·Direct Aid to Schools Must be Increased at a Rate Identical to the Percentage Increase in the Overall State Budget (see Chart 1)


Budgets are the financial representation of an organization’s priorities. When the state has additional monies, it speaks volumes about the state’s priorities when one examines how those additional dollars are allocated. During FY16 the state budget increased by over $1 billion while Direct Aid to Schools remained flat.  Most of the increase funded public employee pensions and retirees’ healthcare costs.

The state has spent the last seven years prioritizing the needs of adults over the needs of children. We must be able to do both.

·Use the Percentage Increase to Direct Aid to Schools to Begin the Process of Fully Funding SFRA, Maintain the Hold Harmless Provision, and Prioritize Districts That Have Been Significantly Underfunded

Fully funding the SFRA will take time, but it is very important that the state begin the process now and prioritize districts that have the following profile:

  1. Underfunded by SFRA standards
  2. Under Adequacy
  3. Taxing Beyond the Communities’ Fair Share

These districts are in crisis and must be addressed immediately. Other districts should receive additional monies proportional to their needs, until SFRA is fully funded. At that time, total state aid would increase by the percentage of the revenue increases in the state budget while SFRA is accurately allocated.

·Return Greater Control and Decision-Making to Local School Boards

Local school board members are publicly elected or appointed officials who represent and live in the communities they serve. They are the best people to determine taxation policy that balance the needs of the students with the community’s ability to pay.  Each township, borough, village, and city is unique and has its own complexity and needs. Broad-brushing, one-size-fits-all policy from Trenton, fails to recognize and appreciate each community’s unique situation. Policy-makers in Trenton are not held accountable in the same way that a local school board is held to account by their community. Any costs outside of a board’s control that extends beyond the 2% property tax cap should be part of an automatic adjustment process as is done currently with the healthcare adjustment.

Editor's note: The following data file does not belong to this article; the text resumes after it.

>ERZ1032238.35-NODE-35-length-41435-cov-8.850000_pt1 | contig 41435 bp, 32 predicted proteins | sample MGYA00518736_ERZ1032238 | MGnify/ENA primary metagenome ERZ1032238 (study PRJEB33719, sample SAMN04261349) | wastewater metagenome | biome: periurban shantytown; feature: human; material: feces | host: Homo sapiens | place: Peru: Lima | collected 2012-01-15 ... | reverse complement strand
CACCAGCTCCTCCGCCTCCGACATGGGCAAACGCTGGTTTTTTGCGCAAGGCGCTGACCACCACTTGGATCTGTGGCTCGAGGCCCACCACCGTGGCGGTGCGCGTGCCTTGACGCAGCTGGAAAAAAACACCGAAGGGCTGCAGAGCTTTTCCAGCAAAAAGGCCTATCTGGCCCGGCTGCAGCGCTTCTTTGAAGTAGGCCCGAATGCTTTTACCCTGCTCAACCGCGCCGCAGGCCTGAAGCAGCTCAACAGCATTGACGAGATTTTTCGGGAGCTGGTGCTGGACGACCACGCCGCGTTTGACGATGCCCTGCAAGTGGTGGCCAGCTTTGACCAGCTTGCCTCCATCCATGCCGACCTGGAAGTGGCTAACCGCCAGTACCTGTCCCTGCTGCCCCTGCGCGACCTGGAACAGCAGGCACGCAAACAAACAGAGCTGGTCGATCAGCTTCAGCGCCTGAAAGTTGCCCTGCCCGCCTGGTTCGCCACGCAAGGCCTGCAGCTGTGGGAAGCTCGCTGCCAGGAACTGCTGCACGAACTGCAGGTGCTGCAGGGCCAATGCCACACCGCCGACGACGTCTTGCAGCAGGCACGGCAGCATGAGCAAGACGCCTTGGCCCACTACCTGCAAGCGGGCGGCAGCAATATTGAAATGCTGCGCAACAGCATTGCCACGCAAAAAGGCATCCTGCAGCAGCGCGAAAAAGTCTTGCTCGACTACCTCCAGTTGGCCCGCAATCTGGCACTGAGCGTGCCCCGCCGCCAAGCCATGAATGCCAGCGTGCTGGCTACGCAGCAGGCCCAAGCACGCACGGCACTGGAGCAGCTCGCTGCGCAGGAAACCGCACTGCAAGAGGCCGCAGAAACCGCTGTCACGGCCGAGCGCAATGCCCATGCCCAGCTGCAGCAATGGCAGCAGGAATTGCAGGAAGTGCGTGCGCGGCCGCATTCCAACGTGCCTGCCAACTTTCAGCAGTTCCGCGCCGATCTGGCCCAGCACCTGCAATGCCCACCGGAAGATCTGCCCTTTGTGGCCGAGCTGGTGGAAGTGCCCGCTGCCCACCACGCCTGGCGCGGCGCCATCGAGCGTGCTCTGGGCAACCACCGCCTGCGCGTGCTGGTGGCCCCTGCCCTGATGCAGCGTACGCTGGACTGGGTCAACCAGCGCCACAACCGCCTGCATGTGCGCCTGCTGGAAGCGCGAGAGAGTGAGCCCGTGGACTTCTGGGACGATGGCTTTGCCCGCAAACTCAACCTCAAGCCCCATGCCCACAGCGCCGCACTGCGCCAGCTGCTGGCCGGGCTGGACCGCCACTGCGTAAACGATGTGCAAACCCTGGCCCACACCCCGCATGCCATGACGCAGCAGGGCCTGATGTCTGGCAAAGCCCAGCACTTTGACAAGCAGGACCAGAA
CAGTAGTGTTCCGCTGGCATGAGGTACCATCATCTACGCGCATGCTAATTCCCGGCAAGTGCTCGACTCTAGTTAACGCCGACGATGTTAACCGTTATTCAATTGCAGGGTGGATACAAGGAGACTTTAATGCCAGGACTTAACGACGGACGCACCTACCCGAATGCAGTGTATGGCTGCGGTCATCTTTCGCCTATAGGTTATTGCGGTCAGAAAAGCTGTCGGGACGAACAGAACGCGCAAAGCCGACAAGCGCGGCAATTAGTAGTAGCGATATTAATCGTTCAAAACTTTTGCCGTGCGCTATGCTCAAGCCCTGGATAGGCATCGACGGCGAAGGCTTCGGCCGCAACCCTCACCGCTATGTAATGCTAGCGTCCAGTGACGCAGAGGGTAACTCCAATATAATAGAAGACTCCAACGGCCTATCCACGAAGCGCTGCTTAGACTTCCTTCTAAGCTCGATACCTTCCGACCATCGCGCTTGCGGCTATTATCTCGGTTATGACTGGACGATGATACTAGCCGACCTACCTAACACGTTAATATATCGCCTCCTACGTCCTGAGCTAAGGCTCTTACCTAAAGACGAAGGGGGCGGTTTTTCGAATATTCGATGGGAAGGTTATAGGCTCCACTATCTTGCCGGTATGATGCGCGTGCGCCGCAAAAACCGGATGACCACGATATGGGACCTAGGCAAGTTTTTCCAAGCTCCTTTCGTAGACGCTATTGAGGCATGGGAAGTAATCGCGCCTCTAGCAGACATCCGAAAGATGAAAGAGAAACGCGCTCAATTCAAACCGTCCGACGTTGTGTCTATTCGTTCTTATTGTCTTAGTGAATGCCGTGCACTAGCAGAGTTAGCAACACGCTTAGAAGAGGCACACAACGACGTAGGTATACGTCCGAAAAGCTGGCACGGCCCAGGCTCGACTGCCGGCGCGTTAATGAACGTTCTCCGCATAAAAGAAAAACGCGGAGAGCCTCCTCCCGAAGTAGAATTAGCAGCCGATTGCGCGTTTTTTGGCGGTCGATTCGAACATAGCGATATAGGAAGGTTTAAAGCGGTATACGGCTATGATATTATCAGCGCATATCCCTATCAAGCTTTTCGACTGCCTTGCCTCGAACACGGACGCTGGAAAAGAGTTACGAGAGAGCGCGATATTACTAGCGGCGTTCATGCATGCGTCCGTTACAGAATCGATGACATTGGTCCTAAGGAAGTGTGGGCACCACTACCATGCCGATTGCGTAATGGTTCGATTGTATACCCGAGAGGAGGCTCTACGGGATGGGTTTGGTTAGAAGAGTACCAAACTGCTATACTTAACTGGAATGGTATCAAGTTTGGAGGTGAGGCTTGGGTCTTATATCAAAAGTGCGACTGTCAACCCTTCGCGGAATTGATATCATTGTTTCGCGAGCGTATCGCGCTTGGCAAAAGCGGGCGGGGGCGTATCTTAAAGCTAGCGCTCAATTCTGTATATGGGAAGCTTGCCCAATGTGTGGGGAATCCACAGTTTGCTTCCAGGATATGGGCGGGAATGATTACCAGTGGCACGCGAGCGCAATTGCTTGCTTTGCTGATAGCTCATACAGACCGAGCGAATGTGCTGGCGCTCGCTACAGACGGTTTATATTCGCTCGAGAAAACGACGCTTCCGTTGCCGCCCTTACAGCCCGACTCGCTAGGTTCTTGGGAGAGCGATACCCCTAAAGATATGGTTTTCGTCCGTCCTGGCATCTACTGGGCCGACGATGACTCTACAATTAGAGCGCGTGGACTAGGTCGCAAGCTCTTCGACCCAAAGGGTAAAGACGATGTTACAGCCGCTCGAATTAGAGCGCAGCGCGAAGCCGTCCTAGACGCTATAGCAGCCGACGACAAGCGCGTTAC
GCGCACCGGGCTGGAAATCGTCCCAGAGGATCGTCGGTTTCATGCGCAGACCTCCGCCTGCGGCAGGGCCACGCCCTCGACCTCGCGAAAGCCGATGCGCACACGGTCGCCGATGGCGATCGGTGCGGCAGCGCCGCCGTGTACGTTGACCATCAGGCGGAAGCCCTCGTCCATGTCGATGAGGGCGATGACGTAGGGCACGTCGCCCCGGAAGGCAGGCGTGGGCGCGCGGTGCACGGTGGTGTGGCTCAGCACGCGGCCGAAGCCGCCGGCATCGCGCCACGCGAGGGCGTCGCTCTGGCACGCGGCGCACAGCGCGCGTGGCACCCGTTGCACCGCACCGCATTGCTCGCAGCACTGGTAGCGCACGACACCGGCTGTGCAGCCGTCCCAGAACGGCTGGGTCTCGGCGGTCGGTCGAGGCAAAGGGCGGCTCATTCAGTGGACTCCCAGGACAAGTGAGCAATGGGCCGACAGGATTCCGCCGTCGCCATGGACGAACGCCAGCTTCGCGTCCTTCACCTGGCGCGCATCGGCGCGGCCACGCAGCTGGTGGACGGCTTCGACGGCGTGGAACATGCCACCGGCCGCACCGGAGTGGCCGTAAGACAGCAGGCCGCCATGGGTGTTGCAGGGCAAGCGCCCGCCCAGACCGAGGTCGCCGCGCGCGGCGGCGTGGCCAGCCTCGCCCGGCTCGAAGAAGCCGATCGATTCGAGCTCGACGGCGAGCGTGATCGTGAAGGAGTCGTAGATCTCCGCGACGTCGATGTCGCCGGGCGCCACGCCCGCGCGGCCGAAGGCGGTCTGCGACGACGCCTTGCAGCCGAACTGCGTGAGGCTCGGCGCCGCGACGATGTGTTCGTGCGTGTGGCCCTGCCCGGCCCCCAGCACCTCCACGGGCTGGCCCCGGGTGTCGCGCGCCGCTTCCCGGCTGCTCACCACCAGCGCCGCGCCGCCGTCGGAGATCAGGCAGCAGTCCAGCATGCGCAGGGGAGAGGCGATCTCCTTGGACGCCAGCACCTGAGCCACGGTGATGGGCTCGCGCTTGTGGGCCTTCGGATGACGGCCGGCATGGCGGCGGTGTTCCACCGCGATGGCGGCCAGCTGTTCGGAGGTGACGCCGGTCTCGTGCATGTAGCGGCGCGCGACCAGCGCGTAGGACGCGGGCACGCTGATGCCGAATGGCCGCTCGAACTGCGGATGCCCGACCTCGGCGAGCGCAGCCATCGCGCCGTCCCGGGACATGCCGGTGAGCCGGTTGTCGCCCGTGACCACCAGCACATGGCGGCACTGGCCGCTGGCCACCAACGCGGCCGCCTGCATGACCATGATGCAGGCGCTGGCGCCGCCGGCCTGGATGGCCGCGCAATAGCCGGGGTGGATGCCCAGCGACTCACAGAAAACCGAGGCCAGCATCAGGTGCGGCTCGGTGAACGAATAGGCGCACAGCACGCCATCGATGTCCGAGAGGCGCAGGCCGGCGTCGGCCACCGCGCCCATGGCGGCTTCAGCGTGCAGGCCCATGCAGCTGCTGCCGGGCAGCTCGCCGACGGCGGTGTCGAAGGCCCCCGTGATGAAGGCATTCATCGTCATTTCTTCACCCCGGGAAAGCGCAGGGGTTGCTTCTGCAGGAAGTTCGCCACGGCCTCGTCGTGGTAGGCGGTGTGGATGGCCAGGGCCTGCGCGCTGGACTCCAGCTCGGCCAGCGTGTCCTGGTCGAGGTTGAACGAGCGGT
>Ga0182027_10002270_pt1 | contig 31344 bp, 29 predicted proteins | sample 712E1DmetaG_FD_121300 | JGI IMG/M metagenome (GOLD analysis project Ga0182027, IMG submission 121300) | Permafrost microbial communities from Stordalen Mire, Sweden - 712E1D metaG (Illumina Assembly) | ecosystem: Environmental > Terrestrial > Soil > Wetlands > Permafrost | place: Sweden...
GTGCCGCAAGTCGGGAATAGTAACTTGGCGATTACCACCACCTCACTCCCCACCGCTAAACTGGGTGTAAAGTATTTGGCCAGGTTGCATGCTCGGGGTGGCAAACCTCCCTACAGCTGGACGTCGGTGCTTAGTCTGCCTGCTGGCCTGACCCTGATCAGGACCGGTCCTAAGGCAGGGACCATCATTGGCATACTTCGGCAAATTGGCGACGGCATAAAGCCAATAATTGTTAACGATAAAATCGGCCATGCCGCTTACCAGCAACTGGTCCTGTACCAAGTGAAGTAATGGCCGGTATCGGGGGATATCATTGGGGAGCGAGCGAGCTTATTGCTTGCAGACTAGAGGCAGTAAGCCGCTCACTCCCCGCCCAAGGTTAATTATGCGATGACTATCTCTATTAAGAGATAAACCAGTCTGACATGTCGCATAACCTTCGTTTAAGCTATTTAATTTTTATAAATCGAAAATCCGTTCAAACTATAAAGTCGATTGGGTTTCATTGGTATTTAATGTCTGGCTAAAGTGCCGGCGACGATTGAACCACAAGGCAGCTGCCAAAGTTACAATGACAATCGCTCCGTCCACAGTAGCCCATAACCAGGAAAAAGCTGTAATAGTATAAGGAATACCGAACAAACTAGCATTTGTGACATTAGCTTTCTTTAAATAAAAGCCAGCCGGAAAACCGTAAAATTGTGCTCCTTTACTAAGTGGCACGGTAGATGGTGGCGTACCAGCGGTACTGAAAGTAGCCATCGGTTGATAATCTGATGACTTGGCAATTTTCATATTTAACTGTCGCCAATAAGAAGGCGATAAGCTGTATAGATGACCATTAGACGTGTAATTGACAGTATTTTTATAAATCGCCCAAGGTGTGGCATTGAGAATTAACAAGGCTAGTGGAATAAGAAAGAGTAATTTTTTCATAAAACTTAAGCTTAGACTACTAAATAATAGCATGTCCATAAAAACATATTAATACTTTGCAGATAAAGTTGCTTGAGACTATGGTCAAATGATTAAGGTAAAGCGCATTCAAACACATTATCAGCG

·Recognize Educational Services Commissions (ESC) as an Alternative to Expensive Out-of- District Placements for Special Needs Children (see Chart 5)

Part of the mission of all the Educational Services Commissions throughout the state is to provide special services that are not available in local districts. Similar services are provided by private schools at a greater cost. It is important that equivalent services are provided in an effective and efficient manner. The attached document illustrates potential cost savings while providing equivalent services for our out-of-district special needs students.

·Explore the Ability to Require Related Services Expenses for Special Needs Children to be Claimed Against the Parents’ Private Insurance Carrier and Have the School District Fund Any Out-of-Pocket Expenses

Currently, students who qualify for Medicaid and receive certain special education services qualify for a program (SEMI) that reimburses the local school district for specific special services. Similar to the SEMI program, parents of students with special needs could submit a claim to their private insurance carrier for services that are covered within their private plans. The school district would then cover any out-of-pocket expenses. Protections would need to be put in place to make certain that insurance carriers do not increase premiums for the parents of special needs children.


In closing, I would like to thank the committee members for listening and giving serious consideration to the testimony from the Garden State Coalition of Schools.